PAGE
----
After two rolly sailing days we arrive at Ft Pierce and dock Strathspey in a slip at Harbortown Marina where we start preparing for our haul out and the work that will be done on Strathspey while we’re back in Ottawa. We need a nice calm day, no wind, to take our two sails down and, unfortunately, the only day that provides the right conditions is sunny and 31 Celsius and REALLY HUMID. We persist and get the sails down but it’s a struggle in the heat to fold the stiff sails so they fit in the sail bags.

The temperatures here in Ft Pierce are on a roller coaster; some days in the high twenties, yet falling to 12 Celsius at night. It’s odd to have the Espar roaring every morning yet be in shorts and T-shirts by noon. While it’s cool, we spend the mornings working on the boat, mothballing the outboard motor, discuss the sail drive work with the mechanic here and other tasks, including defrosting our refrigerator and determining what to leave stored on the boat over the hot summer season. The upholstery/canvas company associated with the marina comes highly recommended so we arrange for someone to come onboard to measure for new cockpit cushions and new foam for our settee cushions down below. We take our nicely folded sails in to a sailmaker to be washed, checked for required repairs and stored.

This boat definitely can't go down the ICW with this deep rudder

This boat definitely can’t go down the ICW with this deep rudder

By the time we have lunch, it’s usually hot and we’re ready to take a break so we drive a short distance over to the ocean and take long walks on the beach where the sand is hard packed at low tide. Our turn-around point on our walks is the northern break wall of the Ft Pierce inlet where, if we’re lucky, we can sometimes watch boats attempt to enter or exit the inlet. It’s especially entertaining these days as the constant Easterly component of the wind causes huge waves to roll in. When the tide is flowing out the height of the waves is deceptive so often we see boats start out the inlet and then about halfway out they change their mind and turn quickly back to the calmer waters. So, no one is moving in or out of Ft Pierce these days unless it is via the ICW. The marina is full and accepting no new boats and it’s like January again – everyone is waiting for a weather window. Except us – we have a haul out booked.

Blair spends a good bit of time with the mechanic here. They run the engine in neutral and they run it in gear. They check the sail drive to see if there is oil leaking between the engine and the sail drive housing. Eventually, they decide on what’s required to get the sail drive back in pristine working order. That will be first on the boat yard’s list once Strathspey is hauled. After that, the boat technician will install a new motor on our swim platform and then Blair will be a happy boy!

We’re tucked into a slip on E-dock here at Harbortown Marina while we prepare for our haul out and we’re in the minority here because most of the boats on our dock are here for the duration; the duration of their lifetime it seems. This marina is one of the nicer marinas that encourages ‘liveaboard’ cruisers. Some of the cruisers are liveaboards for the six month winter season only and some have been here for years. They have a nice little community spirit which runs the gamut of pot luck dinners, interesting speakers booked into their boating lounge and get togethers for cocktail hour most every night. It’s a measure of how full the marina is right now that they have squeezed Strathspey plus four other transient boats onto E-dock. Everyone is quite friendly and helpful to us though and, once Blair has played his bagpipes a few times, he’s high on everyone’s ‘new best friend’ list. In fact, I’ve heard some people inviting friends over to the dock to hear this ‘great bagpiper who now lives on our dock and he plays every night at 4:30 so bring your drinks and appies’. It’s a fine line between being a rare treat and the expectations of being a regular performance which can be a bit stressful trying to fit all our boat tasks in AND be the evening’s entertainment. Rather than becoming a side show, Blair sticks with his own schedule and the end result is that he is top form to play at the wedding of my Grade 3 desk buddy this June.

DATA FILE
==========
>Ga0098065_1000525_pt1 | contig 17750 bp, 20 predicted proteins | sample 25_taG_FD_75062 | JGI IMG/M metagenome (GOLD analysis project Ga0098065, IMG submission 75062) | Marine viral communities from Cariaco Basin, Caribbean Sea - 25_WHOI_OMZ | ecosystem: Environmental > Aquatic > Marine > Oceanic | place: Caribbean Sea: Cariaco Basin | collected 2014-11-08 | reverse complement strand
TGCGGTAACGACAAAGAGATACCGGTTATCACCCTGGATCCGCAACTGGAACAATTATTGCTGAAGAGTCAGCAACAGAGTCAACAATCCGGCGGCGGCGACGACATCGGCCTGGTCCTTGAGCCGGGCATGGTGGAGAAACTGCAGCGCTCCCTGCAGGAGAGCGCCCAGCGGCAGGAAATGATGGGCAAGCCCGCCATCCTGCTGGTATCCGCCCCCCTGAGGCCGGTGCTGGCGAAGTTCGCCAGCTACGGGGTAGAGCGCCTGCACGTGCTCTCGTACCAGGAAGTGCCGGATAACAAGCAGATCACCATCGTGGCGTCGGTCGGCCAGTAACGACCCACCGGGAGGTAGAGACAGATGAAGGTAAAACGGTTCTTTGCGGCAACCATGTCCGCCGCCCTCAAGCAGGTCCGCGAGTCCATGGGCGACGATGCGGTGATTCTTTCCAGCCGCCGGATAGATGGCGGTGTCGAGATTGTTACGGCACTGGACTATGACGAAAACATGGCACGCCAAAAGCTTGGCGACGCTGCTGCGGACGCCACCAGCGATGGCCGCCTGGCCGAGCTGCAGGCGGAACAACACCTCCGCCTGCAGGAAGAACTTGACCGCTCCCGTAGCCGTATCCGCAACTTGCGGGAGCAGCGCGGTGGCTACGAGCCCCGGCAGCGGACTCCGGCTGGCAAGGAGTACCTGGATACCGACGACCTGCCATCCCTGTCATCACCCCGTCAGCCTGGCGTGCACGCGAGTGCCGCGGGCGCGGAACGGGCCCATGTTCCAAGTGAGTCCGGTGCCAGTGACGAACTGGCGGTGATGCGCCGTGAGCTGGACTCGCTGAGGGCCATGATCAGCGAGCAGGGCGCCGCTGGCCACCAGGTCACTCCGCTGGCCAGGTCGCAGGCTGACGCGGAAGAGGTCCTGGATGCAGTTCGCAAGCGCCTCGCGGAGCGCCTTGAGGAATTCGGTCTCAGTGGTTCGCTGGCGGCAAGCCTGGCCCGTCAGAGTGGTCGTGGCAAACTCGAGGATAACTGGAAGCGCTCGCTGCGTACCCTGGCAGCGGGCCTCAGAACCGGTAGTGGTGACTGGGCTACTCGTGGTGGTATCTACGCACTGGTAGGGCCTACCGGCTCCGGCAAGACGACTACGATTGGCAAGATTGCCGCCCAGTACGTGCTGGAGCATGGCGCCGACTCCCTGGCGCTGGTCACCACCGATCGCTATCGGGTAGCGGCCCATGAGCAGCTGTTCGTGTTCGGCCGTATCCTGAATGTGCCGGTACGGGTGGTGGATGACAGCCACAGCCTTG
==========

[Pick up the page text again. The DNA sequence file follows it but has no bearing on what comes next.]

Hauled out and ready for a hot summer

Hauled out and ready for a hot summer

Finally, all our tasks are done. Strathspey is scrubbed from top to bottom. The marine work yard jobs are all scheduled. We’ve eaten many wonderful meals where fresh fish is the centerpiece. Now it’s time to haul the boat and head home. The haulout goes smoothly, despite my having to back into the lift slip around a huge catamaran with the added complication of a ebb tide that kept trying to push us sideways. It was a fine season with us meeting some pretty interesting people, wonderful food (as always), lovely sunny days, swimming, walking beaches and, most importantly, no snow. We look north now, excited to get back to family and friends in Ottawa and here’s hoping it’s an early spring!

Have Bagpipes Will Travel